Editorial: Plug Long Island’s ‘brain drain’

Editorial: Plug Long Island’s ‘brain drain’

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Without intervention, the current youth exodus from Long Island will have crippling effects generations from now. 

Here on Long Island, we excel at educating children. New and aspiring parents enter our communities for top-notch schools. This public education system offers a necessary springboard for prosperous lives.

Getting our youth to stay put and prosper on this Island is a puzzle. The cost of living is higher than in many other places around the U.S. Long Islanders have some of the country’s highest taxes, rents and utility costs. For too many young people, the costs outweigh the benefits, and they flee.

Consequently, we are losing generations of educated, homegrown Long Islanders. The investments we make into public schools are going unrewarded.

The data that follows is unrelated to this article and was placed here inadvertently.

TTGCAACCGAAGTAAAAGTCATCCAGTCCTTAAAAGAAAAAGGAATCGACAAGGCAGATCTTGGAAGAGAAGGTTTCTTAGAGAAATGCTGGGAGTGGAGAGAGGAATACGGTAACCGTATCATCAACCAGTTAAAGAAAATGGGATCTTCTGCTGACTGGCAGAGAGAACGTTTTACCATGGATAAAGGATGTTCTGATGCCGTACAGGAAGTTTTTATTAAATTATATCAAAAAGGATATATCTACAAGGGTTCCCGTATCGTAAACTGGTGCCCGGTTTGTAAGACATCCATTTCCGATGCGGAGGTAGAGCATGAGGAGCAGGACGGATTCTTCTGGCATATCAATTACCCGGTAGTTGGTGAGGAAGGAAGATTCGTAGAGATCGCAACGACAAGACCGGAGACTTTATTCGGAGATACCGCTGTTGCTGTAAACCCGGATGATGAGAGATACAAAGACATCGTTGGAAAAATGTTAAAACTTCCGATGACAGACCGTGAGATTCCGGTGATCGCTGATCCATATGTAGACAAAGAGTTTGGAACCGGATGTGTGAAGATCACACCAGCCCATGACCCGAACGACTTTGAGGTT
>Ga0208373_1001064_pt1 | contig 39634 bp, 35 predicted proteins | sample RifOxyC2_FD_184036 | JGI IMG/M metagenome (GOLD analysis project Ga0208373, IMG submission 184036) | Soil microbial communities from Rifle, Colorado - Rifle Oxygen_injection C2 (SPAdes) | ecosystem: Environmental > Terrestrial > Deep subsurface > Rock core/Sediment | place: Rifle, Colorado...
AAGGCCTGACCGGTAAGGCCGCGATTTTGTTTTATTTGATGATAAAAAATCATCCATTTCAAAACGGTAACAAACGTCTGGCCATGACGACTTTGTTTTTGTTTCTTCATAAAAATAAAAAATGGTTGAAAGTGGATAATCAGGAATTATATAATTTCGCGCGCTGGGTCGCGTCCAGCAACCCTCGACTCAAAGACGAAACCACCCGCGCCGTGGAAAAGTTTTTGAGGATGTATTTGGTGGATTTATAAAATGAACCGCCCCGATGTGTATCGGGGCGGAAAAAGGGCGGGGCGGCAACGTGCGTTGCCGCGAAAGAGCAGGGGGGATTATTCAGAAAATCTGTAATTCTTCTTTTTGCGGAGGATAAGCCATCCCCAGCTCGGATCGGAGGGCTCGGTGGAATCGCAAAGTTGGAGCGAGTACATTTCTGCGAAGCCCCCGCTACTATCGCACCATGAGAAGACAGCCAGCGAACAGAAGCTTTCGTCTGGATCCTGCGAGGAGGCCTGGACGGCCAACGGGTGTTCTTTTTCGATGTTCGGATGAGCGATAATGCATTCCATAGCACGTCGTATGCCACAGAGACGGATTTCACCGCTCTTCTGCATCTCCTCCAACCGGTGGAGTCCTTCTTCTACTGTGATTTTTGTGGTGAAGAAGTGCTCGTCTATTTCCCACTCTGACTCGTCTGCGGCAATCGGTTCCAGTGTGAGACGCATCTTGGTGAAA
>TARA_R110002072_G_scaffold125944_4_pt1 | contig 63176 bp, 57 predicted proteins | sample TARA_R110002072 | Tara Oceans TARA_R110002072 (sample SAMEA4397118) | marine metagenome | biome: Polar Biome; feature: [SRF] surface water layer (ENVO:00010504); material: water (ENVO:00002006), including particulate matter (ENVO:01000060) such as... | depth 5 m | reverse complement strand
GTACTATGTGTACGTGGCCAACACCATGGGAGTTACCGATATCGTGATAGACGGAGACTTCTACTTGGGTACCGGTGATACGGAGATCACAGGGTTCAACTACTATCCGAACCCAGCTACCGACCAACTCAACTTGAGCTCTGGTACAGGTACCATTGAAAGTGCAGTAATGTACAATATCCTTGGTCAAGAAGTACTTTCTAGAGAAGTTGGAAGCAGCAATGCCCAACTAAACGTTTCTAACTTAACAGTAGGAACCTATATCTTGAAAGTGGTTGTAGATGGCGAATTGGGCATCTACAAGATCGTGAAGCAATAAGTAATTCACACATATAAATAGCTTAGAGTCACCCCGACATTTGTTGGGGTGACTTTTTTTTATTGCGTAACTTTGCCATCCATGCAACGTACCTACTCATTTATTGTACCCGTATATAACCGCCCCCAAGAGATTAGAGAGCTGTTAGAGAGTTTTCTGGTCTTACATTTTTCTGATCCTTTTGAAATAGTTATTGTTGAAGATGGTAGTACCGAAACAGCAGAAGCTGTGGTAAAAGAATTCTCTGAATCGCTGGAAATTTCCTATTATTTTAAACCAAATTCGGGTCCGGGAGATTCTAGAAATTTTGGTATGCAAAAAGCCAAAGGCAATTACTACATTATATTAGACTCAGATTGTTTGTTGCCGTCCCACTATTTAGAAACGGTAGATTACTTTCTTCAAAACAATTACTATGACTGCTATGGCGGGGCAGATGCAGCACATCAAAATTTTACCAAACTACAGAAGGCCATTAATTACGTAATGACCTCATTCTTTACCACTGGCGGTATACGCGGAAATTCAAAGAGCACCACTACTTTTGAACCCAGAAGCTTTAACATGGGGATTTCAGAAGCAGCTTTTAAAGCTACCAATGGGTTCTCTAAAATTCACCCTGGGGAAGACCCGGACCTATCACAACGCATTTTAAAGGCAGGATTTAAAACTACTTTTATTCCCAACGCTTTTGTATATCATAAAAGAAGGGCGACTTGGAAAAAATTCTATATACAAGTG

Without a new generation of workers powering our local economy, municipalities will miss out on a sizable tax base. With fewer customers patronizing local businesses, our downtowns will suffer. With fewer new families, our first-rate school districts will shutter. And the loss of youth will deprive our communities of continual cultural enrichment.

For all these reasons, our leaders must take a close look at why young people are leaving, then do something about it. Given the multitude of factors and variables, a multiyear study on the conditions of youth flight may be in order.

Some measures can be taken now. Investments in new, affordable housing options are beneficial, creating competition in our often-inflated rental market that squeezes those just entering the workforce. Offering below-market rents can encourage young people to stay and live here.

We also ask our public officials to respect their taxpayers, taking a close forensic accounting of their budgets. Amid this inflationary period and uncertain economic times, they should practice greater fiscal responsibility, exploring ways to limit needless spending.

While acknowledging this need, we do not endorse excessive cuts to school, library and fire district budgets. These vital public institutions remain major draws to our Island.

With common-sense reforms and proper budgetary management, Long Island can retain and build upon our current population of young people. Through our efforts today, generations of Long Islanders could soon spring forth.

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